The NF-κB pathway, a critical regulator of apoptosis, plays a key role in many normal cellular functions. Genetic alterations and other mechanisms leading to constitutive activation of the NF-κB pathway contribute to cancer development, progression and therapy resistance by activation of downstream anti-apoptotic pathways, unfavorable microenvironment interactions, and gene dysregulation. Not surprisingly, given its importance to normal and cancer cell function, the NF-κB pathway has emerged as a target for therapy...
October 13, 2016: Blood Reviews
Alexander I Agoulnik, Irina U Agoulnik, Xin Hu, Juan Marugan
Relaxin is a small heterodimeric peptide hormone of the insulin/relaxin superfamily produced mainly in female and male reproductive organs. It has potent antifibrotic, vasodilatory, and angiogenic effects and regulates the normal function of various physiological systems. Preclinical studies and recent clinical trials have shown the promise of recombinant relaxin as a therapeutic agent in the treatment of cardiovascular and fibrotic diseases. However, there are universal drawbacks of peptide-based pharmacology which apply to relaxin: a short half-life in vivo requires its continuous delivery, there are high costs of production, storage and treatment, as well as the possibility of immune response...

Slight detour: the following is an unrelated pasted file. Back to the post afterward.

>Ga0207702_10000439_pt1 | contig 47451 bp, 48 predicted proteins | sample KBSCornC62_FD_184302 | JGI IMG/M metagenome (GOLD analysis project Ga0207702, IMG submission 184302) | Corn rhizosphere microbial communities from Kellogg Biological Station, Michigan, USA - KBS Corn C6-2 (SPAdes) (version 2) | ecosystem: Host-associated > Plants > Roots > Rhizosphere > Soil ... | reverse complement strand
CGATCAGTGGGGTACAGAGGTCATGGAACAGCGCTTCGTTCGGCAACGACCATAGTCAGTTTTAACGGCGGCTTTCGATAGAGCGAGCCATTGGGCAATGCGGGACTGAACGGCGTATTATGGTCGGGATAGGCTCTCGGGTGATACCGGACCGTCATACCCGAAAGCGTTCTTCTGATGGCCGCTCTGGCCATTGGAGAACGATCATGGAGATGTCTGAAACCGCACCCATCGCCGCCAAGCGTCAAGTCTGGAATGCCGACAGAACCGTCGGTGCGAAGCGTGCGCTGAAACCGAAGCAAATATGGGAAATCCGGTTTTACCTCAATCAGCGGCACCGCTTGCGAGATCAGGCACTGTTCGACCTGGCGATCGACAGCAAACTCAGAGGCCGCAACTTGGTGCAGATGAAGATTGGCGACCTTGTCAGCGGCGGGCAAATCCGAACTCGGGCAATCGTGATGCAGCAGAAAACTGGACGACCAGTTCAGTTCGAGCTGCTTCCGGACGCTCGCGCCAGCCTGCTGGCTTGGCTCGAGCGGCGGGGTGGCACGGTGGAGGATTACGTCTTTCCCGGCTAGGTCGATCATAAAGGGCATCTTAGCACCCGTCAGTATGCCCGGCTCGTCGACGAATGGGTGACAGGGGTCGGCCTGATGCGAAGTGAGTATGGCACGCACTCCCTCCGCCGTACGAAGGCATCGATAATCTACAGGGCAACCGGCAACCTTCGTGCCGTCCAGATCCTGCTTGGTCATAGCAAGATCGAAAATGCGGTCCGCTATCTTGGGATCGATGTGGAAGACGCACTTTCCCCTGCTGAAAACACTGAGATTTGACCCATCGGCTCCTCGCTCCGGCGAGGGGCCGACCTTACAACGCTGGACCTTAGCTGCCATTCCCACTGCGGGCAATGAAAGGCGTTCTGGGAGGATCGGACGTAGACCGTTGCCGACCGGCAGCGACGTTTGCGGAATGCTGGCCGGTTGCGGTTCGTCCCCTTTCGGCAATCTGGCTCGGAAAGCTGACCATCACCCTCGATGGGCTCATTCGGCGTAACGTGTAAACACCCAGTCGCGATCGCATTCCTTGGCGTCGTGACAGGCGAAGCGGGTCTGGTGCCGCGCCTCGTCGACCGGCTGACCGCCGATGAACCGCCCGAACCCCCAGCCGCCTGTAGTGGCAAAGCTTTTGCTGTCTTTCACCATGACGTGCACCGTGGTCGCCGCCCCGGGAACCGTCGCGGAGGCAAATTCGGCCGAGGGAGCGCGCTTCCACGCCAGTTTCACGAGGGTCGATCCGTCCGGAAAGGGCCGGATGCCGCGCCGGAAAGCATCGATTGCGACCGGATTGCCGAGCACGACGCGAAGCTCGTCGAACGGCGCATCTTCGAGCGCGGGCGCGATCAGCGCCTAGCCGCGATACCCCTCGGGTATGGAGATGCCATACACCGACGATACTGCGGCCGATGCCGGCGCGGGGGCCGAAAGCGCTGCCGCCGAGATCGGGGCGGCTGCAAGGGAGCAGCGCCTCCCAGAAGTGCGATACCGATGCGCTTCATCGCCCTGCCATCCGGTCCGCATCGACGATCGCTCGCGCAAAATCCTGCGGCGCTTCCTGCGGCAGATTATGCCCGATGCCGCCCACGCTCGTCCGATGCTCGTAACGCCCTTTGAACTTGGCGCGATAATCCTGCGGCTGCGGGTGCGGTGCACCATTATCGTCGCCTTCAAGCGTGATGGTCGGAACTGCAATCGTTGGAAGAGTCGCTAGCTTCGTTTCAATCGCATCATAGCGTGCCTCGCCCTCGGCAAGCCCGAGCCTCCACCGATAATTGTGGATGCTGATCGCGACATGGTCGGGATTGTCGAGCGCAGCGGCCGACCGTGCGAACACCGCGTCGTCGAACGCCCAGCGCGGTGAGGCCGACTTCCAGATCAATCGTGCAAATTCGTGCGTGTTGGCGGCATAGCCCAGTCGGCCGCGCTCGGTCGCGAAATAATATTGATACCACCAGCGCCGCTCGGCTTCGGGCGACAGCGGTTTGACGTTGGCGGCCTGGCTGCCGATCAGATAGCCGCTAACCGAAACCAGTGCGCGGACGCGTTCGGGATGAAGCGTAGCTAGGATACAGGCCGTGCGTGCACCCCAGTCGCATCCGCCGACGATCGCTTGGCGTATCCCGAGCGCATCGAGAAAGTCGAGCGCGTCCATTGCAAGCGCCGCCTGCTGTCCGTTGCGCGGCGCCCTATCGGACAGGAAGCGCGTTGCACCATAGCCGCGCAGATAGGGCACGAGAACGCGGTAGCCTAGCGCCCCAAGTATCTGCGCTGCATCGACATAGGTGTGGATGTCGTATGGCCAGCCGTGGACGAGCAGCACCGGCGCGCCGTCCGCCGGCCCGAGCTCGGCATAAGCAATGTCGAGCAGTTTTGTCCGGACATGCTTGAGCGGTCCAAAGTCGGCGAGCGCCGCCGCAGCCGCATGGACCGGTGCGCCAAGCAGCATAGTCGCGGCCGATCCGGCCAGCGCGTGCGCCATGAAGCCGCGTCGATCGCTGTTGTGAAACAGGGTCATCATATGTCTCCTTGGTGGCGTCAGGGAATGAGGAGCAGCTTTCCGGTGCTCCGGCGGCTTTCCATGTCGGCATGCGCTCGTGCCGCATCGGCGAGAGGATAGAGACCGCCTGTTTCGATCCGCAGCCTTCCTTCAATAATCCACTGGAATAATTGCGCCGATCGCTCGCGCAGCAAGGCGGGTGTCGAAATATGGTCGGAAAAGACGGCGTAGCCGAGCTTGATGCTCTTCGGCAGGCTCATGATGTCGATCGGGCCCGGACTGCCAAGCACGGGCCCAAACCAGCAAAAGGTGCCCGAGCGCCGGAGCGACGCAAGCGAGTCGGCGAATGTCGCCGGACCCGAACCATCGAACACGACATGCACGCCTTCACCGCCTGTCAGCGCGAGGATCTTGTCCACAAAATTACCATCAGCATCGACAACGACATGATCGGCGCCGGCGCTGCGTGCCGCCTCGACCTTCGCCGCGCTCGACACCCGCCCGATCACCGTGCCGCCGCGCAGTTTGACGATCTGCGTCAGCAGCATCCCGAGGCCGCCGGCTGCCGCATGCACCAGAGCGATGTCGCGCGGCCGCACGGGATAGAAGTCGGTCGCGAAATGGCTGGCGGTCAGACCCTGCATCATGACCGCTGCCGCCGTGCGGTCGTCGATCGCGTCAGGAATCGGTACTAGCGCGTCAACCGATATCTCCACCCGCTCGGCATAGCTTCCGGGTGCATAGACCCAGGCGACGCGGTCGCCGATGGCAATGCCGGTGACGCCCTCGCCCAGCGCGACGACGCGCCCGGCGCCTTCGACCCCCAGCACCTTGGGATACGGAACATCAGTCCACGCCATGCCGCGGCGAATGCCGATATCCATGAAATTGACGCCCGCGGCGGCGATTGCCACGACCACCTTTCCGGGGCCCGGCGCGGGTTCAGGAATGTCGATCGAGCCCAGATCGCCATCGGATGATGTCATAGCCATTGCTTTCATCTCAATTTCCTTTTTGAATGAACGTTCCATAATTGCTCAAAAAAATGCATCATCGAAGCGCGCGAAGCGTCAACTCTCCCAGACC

October 23, 2016: British Journal of Pharmacology
Esmeralda Castillo-Rodriguez, Raul Fernandez-Prado, Catalina Martin-Cleary, Maria Soledad Pizarro-Sánchez, Maria Dolores Sanchez-Niño, Ana Belen Sanz, Beatriz Fernandez-Fernandez, Alberto Ortiz
The current categorization of chronic kidney disease (CKD) is based on biomarkers of the glomerular function (estimated glomerular filtration rate, eGFR) and injury (urinary albumin creatinine ratio, UACR) and provides information on the risk of death and of progression of kidney disease. However, there are gaps in knowledge regarding the risk stratification of elderly patients with eGFR 45-60 ml/min/1.73 m2 and of younger patients with higher eGFR but physiological albuminuria. In this regard, most of the kidney cell mass is composed of tubules...
October 22, 2016: Nephron
Erica T Goddard, Ryan C Hill, Alexander Barrett, Courtney Betts, Qiuchen Guo, Ori Maller, Virginia F Borges, Kirk C Hansen, Pepper Schedin
Normal epithelium exists within a dynamic extracellular matrix (ECM) that is tuned to regulate tissue specific epithelial cell function. As such, ECM contributes to tissue homeostasis, differentiation, and disease, including cancer. Though it is now recognized that the functional unit of normal and transformed epithelium is the epithelial cell and its adjacent ECM, we lack a basic understanding of tissue-specific ECM composition and abundance, as well as how physiologic changes in ECM impact cancer risk and outcomes...
October 19, 2016: International Journal of Biochemistry & Cell Biology